There’s nothing more frustrating than a beautiful iPhone that has zero GB of storage left. Especially when you see that a lot of room is actually taken up by a mysterious “other” section that just seems to grow bigger over time.
In today’s handy video, I’m going to show you a few quick methods to clear your phone of unnecessary files, giving you more room for favorite albums, pictures and apps.
Looking for a new hard drive? Stay away from 3TB units. Photo: Backblaze Media
One year ago we were given some insight into which hard drives last the longest thanks to Backblaze media’s analysis of the tens of thousands of hard drives in their data center. The company uses regular consumer-grade hard drives due to the cheaper costs to power their unlimited storage offerings for customers, and this year they’re back with a new study revealing which 4TB hard drives are too big to fail.
After spinning 41,213 disk drives in its data center, Backblaze crunched the numbers at the end of 2014 to find that if want a hard drive with the lowest failure rate possible, go with an HGST drive.
There’s an iPhone storage crunch coming. Chart: I Love IceCream
Apple’s refusal to upgrade the cheapest iPhone to 16GB could be leading to a crisis, and these stats just might prove it.
When the iPhone 6 came out, Apple (un)pleasantly surprised everyone by only upgrading two of the three storage options: While the baseline iPhone 6 stayed at a meager 16GB of storage, the middle and high-end storage options were upgraded to 64GB and 128GB respectively.
The Leef iBridge is a Lightning-equipped storage wonder. Photo: Jim Merithew/Cult of Mac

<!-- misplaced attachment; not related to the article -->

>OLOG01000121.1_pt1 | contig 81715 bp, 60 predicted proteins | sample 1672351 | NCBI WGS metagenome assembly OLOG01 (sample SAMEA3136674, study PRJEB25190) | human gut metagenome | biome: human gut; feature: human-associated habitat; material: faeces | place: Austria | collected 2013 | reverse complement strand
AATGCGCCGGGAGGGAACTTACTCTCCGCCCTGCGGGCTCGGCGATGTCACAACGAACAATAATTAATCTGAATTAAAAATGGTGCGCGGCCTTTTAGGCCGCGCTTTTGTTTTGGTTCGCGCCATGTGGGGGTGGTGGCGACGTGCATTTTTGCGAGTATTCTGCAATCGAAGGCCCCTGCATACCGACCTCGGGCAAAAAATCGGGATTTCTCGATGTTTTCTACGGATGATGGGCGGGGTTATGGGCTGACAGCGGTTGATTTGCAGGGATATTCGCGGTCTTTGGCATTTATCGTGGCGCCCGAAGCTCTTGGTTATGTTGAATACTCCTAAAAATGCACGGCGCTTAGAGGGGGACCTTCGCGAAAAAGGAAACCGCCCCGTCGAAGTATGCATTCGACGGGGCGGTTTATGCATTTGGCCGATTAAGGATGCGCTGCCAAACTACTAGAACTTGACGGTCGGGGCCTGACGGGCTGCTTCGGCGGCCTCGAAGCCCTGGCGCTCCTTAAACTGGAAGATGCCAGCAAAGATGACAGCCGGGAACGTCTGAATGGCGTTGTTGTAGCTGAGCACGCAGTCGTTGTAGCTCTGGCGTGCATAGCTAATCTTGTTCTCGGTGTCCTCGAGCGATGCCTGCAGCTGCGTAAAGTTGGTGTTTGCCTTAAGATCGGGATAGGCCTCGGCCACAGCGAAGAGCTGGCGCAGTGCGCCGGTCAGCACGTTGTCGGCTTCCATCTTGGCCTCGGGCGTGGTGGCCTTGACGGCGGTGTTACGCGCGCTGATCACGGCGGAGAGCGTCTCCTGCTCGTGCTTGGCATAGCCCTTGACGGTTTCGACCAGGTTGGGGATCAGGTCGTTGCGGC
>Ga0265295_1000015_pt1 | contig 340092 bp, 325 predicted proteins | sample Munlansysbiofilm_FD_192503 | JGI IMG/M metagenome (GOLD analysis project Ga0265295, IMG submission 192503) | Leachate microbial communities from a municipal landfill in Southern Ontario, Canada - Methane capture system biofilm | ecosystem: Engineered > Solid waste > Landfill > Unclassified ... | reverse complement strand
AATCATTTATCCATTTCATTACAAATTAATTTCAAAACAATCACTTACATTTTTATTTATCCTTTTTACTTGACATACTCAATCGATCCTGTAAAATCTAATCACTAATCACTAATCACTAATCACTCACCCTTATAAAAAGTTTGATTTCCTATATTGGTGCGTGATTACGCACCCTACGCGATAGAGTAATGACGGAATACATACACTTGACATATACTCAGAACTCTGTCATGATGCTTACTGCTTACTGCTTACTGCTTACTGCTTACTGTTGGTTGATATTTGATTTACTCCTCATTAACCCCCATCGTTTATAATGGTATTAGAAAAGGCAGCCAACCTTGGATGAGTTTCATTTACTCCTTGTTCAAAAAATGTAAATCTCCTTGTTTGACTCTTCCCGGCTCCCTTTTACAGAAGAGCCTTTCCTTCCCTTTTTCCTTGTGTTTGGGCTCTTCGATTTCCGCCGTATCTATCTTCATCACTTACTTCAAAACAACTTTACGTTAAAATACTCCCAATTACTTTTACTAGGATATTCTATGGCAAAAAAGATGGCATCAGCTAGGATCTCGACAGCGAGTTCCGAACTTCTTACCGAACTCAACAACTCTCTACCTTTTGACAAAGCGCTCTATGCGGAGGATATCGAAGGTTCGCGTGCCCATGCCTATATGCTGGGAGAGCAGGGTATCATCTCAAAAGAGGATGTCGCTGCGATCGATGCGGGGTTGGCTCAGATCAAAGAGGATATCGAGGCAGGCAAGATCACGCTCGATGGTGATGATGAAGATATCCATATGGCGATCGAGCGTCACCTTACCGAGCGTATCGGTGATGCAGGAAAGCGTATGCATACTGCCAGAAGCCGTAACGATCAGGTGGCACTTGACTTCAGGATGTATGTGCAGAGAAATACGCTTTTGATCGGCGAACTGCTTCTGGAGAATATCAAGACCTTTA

LAS VEGAS — On the surface, there’s nothing very exciting about a portable flash drive. It doesn’t excite me at all. But make that drive a sleek, Lightning-equipped, 256GB beast of a thing, and now we’re talking.
The Leef iBridge, on display here at International CES, packs the most storage of any iOS-compatible hard drive on the market. But all that space comes at a steep price.
$399.99, to be exact. Certainly jaw-dropping, but something in me, and obviously in the Leef team, believes there’s at least a few people out there who will buy it. If not, the cheaper 128GB ($200), 64GB ($120), 32GB ($80) and 16GB ($60) models should appeal to the layman.
There’s a nice companion iOS app that reads what you’ve stored and even lets you shoot photos/video directly to the drive. Not a bad thing to have for a photo adventure in the wilderness. Or if you still don’t have enough storage available to install iOS 8.
Whether you’re getting a new iPhone or not, chances are you’ll want to upgrade to iOS 8 to take advantage of all it has to offer.
Exciting, isn’t it? A whole new operating system, ready to revolutionize your mobile life.
There are a few things you should do before upgrading to iOS 8, though. First you’ll want to clean up your existing iOS 8-compatible device. Then you need to make a good backup using iTunes, iCloud or a combination of the two. (Bonus: If you do end up getting an iPhone 6 or iPhone 6 Plus, you’ll have a nice, clean, ready-to-rock iOS device to migrate from.)
Here’s how to get your iPhone (or iPad) ready for iOS 8 – the right way.
If you plan on buying one of Apple’s new 21.5-inch iMacs for $1,099 and then upgrading internal components yourself later on, then listen up. Upgrade experts OWC have torn down the new entry-level all-in-one and discovered that its memory is soldered to the motherboard and cannot be upgraded.
If you’re anything like me, you’re constantly shuffling around town (or around the country) with bits. No, not those bits; you know the ones I’m talking about: pens, cables, more pens, headphones, USB sticks, pocket knives and pens. They get shoved into a small pocket in a bag, where they sit, unharmonious and disorganized, until I fumble around for them.
David and Calvin Laituri of design outfit Onehundred have a better way. The father-son team have come up with Ledr, a leather strip that organizes all that stuff and rolls it up into a compact toolkit.